by William Perkins
a discourse detailing the nature, variations, and types of death; as well as the appropriate way to meet death
Updated to Modern English
For the first point, death is the loss of life as a punishment decreed by God and inflicted on humanity due to its sin. Firstly, it is a loss of life because the very essence of death is the absence or lack of the life that God bestowed upon humans at creation. I would add that death is a punishment to clarify its nature and character, and to highlight that it was ordained as an instrument of God's justice and judgement. Paul distinctly asserts that death is a punishment when he says that sin entered the world through one man, and death through sin. Furthermore, he says that death is the recompense, or wages, of sin. In any punishment, there are three agents: the one who ordains it, the one who procures it, and the one who carries it out. God is the ordainer of this punishment, having established it during the era of human innocence, with the law "In the day that you eat of it, you shall surely die" (Genesis 2:17).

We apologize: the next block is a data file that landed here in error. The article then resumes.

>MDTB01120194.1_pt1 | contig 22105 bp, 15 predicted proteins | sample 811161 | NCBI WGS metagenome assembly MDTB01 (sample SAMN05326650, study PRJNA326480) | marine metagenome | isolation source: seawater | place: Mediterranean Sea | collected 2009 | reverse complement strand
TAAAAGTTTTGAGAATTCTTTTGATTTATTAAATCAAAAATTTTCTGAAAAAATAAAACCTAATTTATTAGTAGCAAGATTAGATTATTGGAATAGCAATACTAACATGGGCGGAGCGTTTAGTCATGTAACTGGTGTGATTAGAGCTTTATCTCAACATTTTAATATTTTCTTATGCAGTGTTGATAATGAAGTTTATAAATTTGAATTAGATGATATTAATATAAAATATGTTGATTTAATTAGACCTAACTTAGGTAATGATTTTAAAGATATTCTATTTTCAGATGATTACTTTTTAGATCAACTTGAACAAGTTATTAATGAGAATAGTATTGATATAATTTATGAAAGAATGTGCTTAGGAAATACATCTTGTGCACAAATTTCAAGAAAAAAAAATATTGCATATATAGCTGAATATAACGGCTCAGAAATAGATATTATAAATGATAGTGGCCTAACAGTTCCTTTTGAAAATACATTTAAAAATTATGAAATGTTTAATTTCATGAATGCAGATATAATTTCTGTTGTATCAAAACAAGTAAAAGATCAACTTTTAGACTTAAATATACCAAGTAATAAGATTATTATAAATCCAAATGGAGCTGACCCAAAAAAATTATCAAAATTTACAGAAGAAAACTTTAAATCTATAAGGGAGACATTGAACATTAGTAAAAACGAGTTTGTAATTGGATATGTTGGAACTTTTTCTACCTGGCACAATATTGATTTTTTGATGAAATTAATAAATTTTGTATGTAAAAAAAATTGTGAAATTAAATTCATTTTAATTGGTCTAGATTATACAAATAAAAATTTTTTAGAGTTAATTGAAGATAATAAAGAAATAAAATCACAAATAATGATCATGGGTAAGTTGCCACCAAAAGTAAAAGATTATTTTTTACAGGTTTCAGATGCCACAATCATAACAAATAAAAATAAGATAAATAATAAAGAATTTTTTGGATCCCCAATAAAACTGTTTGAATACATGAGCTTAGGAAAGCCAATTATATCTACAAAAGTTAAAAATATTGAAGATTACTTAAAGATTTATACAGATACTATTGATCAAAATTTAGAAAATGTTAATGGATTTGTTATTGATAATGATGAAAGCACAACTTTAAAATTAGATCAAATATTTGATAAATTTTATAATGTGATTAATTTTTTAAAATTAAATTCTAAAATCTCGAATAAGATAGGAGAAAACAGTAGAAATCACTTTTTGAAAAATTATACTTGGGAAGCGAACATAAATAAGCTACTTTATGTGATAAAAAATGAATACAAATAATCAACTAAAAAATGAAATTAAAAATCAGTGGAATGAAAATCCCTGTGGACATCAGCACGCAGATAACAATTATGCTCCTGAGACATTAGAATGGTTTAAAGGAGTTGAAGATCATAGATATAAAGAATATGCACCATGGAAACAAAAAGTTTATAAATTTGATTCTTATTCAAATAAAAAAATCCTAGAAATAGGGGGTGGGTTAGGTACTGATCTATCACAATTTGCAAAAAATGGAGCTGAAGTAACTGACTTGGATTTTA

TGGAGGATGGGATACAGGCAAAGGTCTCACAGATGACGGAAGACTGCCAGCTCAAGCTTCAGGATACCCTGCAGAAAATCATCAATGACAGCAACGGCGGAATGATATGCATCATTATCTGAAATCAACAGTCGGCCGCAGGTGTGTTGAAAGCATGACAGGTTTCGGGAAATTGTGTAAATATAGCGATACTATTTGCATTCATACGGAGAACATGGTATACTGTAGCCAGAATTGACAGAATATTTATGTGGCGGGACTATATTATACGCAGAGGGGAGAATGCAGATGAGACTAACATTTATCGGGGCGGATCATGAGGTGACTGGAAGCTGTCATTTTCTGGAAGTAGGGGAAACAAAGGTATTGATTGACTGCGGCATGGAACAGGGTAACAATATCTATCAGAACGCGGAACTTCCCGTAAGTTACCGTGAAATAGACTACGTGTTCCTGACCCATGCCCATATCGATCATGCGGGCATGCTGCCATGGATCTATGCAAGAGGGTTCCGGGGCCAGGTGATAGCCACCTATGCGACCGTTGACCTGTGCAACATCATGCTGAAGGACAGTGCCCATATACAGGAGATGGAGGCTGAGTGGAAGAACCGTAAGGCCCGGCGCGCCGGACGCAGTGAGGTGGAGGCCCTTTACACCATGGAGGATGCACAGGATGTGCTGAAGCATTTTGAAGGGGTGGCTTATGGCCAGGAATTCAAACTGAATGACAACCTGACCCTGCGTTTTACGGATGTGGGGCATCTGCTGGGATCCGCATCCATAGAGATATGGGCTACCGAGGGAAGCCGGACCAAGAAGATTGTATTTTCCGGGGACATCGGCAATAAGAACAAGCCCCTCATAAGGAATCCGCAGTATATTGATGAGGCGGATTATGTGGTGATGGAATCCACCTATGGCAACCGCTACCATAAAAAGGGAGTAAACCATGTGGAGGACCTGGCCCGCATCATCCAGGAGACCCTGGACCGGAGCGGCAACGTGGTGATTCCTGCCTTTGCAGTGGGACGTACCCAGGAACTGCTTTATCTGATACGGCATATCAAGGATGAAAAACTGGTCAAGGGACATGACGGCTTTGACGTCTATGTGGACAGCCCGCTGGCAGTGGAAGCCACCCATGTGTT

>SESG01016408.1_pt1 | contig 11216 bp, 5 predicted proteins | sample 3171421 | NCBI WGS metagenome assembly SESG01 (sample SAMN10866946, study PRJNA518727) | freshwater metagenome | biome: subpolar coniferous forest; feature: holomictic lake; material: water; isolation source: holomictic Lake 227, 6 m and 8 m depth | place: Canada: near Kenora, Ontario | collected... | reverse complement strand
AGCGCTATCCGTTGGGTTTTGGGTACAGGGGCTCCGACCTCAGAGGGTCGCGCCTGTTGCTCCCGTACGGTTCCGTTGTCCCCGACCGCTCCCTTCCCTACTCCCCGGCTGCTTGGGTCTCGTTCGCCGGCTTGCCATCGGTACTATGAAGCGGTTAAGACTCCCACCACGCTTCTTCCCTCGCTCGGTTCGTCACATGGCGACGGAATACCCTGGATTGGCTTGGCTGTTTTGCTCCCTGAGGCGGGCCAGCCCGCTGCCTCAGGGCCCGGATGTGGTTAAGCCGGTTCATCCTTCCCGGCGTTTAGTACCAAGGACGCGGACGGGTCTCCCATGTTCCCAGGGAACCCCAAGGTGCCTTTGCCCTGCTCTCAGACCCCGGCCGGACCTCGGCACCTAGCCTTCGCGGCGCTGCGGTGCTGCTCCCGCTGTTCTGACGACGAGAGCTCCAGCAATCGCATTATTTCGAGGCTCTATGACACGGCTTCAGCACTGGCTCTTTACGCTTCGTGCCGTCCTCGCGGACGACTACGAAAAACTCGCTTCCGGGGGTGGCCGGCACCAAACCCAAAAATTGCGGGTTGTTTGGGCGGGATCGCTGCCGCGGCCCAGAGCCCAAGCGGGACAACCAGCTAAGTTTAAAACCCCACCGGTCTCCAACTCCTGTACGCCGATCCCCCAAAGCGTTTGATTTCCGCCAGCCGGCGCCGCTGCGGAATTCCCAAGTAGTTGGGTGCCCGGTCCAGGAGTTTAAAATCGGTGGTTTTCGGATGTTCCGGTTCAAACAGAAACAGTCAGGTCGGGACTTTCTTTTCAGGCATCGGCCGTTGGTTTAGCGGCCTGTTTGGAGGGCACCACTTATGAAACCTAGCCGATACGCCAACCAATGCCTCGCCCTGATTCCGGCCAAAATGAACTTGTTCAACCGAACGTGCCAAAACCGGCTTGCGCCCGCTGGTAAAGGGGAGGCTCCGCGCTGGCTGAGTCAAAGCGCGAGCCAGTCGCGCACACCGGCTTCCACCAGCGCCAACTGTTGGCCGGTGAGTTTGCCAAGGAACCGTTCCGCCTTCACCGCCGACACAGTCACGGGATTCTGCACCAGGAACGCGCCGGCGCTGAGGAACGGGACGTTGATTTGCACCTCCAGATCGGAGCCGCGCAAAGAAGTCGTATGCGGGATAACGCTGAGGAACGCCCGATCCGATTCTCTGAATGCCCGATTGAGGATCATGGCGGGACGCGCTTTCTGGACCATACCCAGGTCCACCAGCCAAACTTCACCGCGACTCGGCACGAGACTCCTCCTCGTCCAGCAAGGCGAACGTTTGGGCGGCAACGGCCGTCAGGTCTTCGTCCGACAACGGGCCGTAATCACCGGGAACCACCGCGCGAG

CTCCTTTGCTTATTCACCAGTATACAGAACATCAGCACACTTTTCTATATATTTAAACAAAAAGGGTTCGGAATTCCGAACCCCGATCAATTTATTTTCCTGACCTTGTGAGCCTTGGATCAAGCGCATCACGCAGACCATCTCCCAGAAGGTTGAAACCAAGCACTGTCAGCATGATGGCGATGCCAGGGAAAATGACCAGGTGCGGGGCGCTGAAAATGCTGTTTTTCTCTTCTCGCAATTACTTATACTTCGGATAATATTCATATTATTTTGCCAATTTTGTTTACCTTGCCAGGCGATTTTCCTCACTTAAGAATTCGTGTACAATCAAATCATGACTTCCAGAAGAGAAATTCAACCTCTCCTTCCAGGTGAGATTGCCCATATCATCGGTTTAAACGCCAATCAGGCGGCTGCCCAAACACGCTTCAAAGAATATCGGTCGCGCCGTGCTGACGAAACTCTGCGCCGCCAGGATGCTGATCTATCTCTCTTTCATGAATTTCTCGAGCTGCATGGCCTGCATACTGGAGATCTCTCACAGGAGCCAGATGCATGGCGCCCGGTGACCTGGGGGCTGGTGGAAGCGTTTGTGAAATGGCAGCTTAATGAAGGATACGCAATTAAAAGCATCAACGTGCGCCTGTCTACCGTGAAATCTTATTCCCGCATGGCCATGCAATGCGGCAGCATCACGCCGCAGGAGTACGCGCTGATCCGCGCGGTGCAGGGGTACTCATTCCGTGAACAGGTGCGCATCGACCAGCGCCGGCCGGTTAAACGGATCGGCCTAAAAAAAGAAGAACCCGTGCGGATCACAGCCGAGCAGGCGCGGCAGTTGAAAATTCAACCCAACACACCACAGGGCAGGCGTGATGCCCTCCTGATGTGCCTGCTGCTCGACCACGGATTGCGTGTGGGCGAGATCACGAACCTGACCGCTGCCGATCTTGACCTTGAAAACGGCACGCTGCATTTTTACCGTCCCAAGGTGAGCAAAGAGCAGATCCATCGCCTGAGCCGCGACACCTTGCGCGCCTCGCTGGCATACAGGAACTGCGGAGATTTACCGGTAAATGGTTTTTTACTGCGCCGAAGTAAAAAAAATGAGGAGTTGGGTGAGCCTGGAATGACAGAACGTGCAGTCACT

However, one might argue against this, pointing out that the Lord says through the Prophet Ezekiel that He takes no pleasure in the death of the wicked, and therefore He could not have ordained death. The reply to this can be made in various ways. Firstly, the Lord is not speaking to or about all people, but to His chosen people, the Jewish nation. Secondly, the words are not spoken absolutely, but comparatively, indicating that He prefers the repentance and conversion of a sinner over their death and destruction. Thirdly, the accurate meaning of the words suggests that God does not relish the death of a sinner, as it signifies the ruin and destruction of the creature. However, none of this prevents God, in a different context and consideration, from both willing and ordaining death as a fitting and deserved punishment, serving the execution of justice; in which God is as good as He is in His mercy.
Table of Contents
To the Esteemed and virtuous Lady
A Salve for a Sick Man